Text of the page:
Sci. Signal., 21 April 2009
Immunology A Syk Response to Dead Cells
Elizabeth M. Adler
Science Signaling, AAAS, Washington, DC 20005, USA
Necrotic cells elicit innate inflammatory responses involved in wound healing and adaptive immune responses that may play a role in tumor and transplant rejection. Noting that CLEC9A, a C-type lectin, is selectively expressed in a class of dendritic cells that phagocytose necrotic cells and cross-prime CD8+ T cells (called CD8+ cells in mice), Sancho et al. explored its role in mediating the adaptive response. Necrotic cells stimulated signaling by chimeric receptors containing mouse or human CLEC9A extracellular domains fused to CD3 (CLEC9A-CD3) expressed in cocultured T cell lines. CLEC9A-CD3 signaling correlated with necrotic cell number, assessed by permeability to DNA stains, and was independent of necrotic cell type or the method used to elicit necrosis. Confocal imaging of permeabilized fibroblasts exposed to labeled tetramers of the CLEC9A C-type lectin domain revealed that the CLEC9A ligand was cytoplasmic. The ability of CD8+ dendritic cells lacking CLEC9A to phagocytose necrotic material was unimpaired; however, they were unable to stimulate expansion and differentiation of T cells with antigen ingested from necrotic cells, although they did so with antigen from other sources. CLEC9A has a cytoplasmic hemITAM motif (a motif in which phosphorylation of a tyrosine residue enables binding of the kinase Syk), and Syk recruitment was critical to CLEC9A signaling: Phosphorylated Syk accumulated at the interface between necrotic and dendritic cells; cells lacking Syk were unable to stimulate T cells with dead-cell–associated antigen; and wild-type CLEC9A, but not a mutant in which the tyrosine was substituted with phenylalanine, restored this ability in dendritic cells lacking CLEC9A. Cross-priming to dead-cell–associated antigens was decreased in transgenic mice lacking CLEC9A and in wild-type mice injected with an antibody directed against CLEC9A. Thus, CLEC9A appears to link the ability to recognize necrotic cells with activation of the adaptive immune response through a pathway that depends on its interaction with Syk.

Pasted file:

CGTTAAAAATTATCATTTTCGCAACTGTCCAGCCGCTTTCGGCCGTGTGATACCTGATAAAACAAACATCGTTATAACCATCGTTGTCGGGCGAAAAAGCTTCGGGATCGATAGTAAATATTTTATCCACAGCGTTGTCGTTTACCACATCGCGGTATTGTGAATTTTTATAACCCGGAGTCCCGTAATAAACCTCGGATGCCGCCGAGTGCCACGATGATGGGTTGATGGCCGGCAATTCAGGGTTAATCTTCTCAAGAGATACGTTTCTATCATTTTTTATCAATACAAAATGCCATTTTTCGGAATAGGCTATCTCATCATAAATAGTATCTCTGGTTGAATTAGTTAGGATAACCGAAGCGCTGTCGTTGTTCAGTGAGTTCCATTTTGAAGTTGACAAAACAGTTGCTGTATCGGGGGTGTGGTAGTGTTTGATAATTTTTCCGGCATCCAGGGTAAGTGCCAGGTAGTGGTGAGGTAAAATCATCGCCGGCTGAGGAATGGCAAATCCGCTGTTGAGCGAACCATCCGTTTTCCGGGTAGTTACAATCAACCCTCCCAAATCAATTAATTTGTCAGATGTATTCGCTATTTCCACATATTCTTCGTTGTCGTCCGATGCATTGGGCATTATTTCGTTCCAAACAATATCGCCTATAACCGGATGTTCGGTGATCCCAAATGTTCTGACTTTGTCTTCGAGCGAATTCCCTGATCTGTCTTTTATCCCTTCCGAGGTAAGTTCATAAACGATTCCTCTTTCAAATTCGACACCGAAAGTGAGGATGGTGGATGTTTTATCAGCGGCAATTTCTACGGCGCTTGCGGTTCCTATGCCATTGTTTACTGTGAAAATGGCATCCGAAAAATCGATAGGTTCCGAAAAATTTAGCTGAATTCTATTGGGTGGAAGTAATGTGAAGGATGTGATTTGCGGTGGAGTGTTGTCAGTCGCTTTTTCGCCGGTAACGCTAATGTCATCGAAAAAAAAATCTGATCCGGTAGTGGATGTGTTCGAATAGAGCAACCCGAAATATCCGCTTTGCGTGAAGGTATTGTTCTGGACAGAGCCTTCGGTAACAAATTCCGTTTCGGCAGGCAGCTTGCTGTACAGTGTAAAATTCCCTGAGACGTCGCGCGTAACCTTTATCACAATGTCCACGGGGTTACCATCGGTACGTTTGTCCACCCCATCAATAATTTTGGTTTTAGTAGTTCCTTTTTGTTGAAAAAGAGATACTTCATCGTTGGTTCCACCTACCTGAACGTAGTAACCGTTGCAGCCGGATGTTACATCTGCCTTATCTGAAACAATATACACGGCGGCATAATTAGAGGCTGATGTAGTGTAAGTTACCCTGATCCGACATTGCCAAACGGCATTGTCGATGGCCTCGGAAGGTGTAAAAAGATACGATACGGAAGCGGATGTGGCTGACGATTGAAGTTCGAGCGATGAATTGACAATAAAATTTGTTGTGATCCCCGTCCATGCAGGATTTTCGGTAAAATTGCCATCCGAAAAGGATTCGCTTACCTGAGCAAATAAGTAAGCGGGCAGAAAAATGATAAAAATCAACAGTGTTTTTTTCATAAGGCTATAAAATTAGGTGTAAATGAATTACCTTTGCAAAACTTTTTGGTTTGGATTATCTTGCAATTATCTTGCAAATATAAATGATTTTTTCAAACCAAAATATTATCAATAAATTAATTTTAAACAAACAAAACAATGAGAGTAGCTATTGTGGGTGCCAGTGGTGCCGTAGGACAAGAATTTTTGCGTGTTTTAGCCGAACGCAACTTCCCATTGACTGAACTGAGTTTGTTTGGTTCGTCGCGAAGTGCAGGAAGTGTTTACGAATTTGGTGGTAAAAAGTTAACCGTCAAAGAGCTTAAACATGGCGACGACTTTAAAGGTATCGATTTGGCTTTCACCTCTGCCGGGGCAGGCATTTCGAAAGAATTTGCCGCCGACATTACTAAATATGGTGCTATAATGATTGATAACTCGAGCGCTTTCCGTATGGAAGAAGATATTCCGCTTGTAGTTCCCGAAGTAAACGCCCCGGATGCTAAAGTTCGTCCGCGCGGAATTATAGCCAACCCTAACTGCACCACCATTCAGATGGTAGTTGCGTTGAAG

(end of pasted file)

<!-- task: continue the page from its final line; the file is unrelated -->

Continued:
D. Sancho, O. P. Joffre, A. M. Keller, N. C. Rogers, D. Martínez, P. Hernanz-Falcón, I. Rosewell, C. Reis e Sousa, Identification of a dendritic cell receptor that couples sensing of necrosis to immunity. Nature 458, 899–903 (2009). [PubMed]
Citation: E. M. Adler, A Syk Response to Dead Cells. Sci. Signal. 2, ec138 (2009).
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